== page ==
The Róza pattern is three styles in one: two blouses and a dress:
Let’s take a closer look.
1. View A is cropped peasant blouse with bracelet-length sleeves and gathered front. This is one of my go-to blouses, a wear-every-day, pull-it-on-like-a-t-shirt kind of blouse (also very nice to embroider on!):
2. View B: high-low-hemline blouse with short sleeves and flat front. I love this kind of asymmetrical high-low hemline. So flattering: the downward curve of the hemline at the sides draws the eye outward and away from what is usually the thickest part of one’s body:
3. View C: A-line dress with flat front and short sleeves:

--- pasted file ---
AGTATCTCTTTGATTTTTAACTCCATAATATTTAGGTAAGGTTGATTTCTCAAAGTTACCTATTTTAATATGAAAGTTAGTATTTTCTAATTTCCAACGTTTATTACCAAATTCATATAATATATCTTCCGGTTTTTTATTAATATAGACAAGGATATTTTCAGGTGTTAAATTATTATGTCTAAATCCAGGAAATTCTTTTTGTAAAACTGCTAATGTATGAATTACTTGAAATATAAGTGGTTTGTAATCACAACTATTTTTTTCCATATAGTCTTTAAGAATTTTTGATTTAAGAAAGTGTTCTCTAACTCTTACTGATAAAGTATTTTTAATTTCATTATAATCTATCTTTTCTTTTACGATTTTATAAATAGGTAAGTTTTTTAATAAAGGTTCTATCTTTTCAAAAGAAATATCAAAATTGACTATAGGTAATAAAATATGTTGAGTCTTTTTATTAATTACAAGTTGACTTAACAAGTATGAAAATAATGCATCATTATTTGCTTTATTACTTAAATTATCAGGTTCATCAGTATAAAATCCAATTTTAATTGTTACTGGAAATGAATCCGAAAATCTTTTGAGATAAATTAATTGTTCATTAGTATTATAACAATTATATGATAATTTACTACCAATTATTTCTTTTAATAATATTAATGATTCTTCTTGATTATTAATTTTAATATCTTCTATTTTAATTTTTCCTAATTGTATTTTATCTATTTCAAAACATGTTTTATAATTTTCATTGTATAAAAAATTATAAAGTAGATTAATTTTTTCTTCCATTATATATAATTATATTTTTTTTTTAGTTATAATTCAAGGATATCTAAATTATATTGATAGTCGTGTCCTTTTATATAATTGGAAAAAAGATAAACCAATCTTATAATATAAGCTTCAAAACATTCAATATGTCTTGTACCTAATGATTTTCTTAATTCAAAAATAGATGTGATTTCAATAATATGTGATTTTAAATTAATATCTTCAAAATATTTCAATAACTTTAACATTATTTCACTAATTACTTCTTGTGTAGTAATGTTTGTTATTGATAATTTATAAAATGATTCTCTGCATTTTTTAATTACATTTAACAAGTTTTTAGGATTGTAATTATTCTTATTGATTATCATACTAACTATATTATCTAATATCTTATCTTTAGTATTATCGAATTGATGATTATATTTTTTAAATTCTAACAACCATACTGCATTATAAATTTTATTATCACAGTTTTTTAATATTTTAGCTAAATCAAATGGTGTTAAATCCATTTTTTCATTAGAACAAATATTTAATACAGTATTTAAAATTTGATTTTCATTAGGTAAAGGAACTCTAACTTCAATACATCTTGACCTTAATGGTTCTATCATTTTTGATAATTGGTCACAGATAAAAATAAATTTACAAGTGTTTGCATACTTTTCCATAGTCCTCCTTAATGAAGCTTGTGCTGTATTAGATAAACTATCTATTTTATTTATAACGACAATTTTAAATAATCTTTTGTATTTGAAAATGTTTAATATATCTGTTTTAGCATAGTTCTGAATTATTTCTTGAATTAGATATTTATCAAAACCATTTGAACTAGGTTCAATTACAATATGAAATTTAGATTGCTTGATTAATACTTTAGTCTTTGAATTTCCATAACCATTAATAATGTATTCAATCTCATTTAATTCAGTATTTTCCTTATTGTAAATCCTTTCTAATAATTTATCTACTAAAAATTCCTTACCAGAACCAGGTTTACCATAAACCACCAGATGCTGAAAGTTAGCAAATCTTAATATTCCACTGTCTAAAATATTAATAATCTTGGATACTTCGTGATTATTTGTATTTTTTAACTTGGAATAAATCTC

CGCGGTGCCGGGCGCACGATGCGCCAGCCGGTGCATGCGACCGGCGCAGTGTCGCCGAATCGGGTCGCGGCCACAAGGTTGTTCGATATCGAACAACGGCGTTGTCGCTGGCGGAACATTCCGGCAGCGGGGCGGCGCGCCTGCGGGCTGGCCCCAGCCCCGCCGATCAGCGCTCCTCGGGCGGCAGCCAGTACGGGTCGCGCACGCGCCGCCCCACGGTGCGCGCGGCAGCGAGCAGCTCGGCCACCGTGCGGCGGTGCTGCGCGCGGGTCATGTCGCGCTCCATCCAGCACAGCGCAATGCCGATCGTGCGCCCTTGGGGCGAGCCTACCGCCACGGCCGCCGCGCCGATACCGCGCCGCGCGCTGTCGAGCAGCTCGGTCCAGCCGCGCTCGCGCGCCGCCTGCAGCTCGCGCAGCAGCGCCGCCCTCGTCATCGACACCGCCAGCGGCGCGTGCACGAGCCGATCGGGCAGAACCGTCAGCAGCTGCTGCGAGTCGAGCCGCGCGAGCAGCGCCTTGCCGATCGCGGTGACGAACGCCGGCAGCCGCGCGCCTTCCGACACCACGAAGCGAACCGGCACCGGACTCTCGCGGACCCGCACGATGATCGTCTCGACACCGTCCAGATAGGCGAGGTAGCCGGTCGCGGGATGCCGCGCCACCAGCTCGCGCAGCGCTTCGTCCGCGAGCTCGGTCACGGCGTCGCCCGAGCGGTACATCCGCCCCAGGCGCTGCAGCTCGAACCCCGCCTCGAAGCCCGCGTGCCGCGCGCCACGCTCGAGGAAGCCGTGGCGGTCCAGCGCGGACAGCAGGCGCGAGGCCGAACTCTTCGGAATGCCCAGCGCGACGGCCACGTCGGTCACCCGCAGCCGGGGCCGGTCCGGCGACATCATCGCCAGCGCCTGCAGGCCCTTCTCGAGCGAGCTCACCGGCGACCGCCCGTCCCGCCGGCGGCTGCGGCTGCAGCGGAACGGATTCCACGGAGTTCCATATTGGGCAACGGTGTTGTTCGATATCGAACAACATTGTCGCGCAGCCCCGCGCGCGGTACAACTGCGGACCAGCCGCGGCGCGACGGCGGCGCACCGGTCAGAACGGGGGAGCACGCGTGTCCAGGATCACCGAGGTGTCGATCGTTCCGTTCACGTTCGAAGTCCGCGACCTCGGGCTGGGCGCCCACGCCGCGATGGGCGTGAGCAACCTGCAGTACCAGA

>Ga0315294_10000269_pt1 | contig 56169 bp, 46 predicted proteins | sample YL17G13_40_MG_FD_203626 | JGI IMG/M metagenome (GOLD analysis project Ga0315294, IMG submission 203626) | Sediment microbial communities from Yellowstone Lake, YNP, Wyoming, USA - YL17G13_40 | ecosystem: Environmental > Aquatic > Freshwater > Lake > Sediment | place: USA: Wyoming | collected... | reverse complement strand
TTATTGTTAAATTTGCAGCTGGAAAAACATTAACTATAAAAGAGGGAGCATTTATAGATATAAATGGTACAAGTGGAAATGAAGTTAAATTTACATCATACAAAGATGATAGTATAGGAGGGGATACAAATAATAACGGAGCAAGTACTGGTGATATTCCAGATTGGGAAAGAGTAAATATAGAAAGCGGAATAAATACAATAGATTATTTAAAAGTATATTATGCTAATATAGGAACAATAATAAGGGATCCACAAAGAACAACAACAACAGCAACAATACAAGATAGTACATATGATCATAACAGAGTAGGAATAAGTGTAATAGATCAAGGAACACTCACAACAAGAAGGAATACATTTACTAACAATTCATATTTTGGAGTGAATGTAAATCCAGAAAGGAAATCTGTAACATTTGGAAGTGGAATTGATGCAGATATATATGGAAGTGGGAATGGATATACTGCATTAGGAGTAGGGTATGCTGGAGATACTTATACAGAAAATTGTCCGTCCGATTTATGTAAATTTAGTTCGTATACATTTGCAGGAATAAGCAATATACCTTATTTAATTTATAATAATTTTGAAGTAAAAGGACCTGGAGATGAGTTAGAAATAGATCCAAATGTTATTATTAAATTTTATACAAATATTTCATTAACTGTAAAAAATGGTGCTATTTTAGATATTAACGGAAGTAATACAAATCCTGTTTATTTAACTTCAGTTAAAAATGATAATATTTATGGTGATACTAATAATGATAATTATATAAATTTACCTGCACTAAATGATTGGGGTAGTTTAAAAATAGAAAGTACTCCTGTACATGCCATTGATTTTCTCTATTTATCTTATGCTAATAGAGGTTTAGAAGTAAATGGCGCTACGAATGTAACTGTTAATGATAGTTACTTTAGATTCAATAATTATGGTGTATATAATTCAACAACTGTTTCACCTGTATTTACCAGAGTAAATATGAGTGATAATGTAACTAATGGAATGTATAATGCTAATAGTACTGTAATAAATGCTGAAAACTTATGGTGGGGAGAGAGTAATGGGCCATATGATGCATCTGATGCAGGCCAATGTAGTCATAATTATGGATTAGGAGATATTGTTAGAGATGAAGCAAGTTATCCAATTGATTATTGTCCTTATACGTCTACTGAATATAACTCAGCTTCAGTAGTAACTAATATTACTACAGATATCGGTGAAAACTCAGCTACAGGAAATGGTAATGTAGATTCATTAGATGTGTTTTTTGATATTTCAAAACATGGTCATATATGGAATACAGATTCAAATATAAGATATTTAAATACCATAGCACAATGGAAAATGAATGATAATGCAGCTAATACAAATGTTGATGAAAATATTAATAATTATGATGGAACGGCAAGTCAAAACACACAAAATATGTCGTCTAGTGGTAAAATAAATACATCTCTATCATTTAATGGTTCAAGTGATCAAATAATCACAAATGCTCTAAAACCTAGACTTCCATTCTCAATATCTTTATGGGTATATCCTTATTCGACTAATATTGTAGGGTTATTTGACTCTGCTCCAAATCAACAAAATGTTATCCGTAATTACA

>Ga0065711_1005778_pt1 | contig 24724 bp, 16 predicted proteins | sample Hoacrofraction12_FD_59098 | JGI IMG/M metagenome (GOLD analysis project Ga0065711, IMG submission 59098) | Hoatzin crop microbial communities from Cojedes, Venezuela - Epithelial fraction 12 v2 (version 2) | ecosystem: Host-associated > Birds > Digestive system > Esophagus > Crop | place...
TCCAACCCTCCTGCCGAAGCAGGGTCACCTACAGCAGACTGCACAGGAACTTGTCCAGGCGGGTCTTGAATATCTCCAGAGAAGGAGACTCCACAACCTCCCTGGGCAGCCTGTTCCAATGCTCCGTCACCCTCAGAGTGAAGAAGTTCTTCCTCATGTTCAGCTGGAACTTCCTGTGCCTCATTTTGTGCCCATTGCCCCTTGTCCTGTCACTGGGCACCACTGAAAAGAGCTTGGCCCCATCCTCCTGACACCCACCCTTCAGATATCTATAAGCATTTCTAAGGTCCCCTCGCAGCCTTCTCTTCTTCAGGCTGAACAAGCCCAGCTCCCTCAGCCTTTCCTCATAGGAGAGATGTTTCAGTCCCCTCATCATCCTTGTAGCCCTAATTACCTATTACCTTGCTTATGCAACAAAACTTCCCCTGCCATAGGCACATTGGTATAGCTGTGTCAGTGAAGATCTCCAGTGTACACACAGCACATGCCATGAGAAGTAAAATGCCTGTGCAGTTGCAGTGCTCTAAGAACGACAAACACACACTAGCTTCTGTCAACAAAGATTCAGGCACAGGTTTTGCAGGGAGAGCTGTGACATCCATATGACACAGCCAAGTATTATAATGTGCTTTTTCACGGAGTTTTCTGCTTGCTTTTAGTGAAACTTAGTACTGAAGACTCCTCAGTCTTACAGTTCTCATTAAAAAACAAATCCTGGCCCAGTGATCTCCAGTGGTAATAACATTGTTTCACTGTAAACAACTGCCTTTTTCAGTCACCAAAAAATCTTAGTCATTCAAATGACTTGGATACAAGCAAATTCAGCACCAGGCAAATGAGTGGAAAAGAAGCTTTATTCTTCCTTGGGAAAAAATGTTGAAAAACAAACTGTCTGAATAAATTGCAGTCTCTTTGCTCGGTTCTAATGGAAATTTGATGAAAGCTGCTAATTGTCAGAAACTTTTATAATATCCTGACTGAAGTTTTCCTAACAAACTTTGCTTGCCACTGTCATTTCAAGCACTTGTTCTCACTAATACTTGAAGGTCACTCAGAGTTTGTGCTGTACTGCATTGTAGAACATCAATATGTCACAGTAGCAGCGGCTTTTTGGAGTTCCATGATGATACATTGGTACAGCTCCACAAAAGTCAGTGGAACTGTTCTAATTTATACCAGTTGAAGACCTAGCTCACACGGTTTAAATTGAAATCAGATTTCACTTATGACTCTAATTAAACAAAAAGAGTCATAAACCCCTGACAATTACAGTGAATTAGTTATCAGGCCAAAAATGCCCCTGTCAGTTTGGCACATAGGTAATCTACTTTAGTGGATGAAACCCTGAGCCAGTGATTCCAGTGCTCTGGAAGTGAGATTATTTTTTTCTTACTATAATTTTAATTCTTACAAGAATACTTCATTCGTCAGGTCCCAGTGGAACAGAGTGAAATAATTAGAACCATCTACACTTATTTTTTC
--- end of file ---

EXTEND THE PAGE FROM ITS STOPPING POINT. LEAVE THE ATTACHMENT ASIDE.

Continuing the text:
You guys, I love this dress. It is so comfortable and easy to wear! Belt it, don’t belt it, twirl in it… Fun! Look:
But even the blouse might make you want to twirl and dance:
My model, the lovely Sarah, agreed. A big shoutout to Sarah: she was amazing to work with!
Here’s why this pattern was created. First, peasant blouses are so very wearable and practical. Second, I wanted to create a blouse that would make a good base garment for displaying embroidery: a modern and completely wearable take on the traditional peasant blouse. Modern because it has a smooth, sleek neckline with its raglan sleeves, nothing bulky, you can make it cropped or with an asymmetrical hemline, and its sleeves have fullness but are designed not to overpower the wearer. And then there’s a dress too, because no one has ever had too many dresses!
Here it is belted, as styled by Zsuzsi:
And here it is with my adult, albeit also sparkly belt:
Over the coming weeks I’ll be showing you variations of this pattern I’ve made in the past months. Some you’ve seen before, in my fall shop lineup, others are brand new.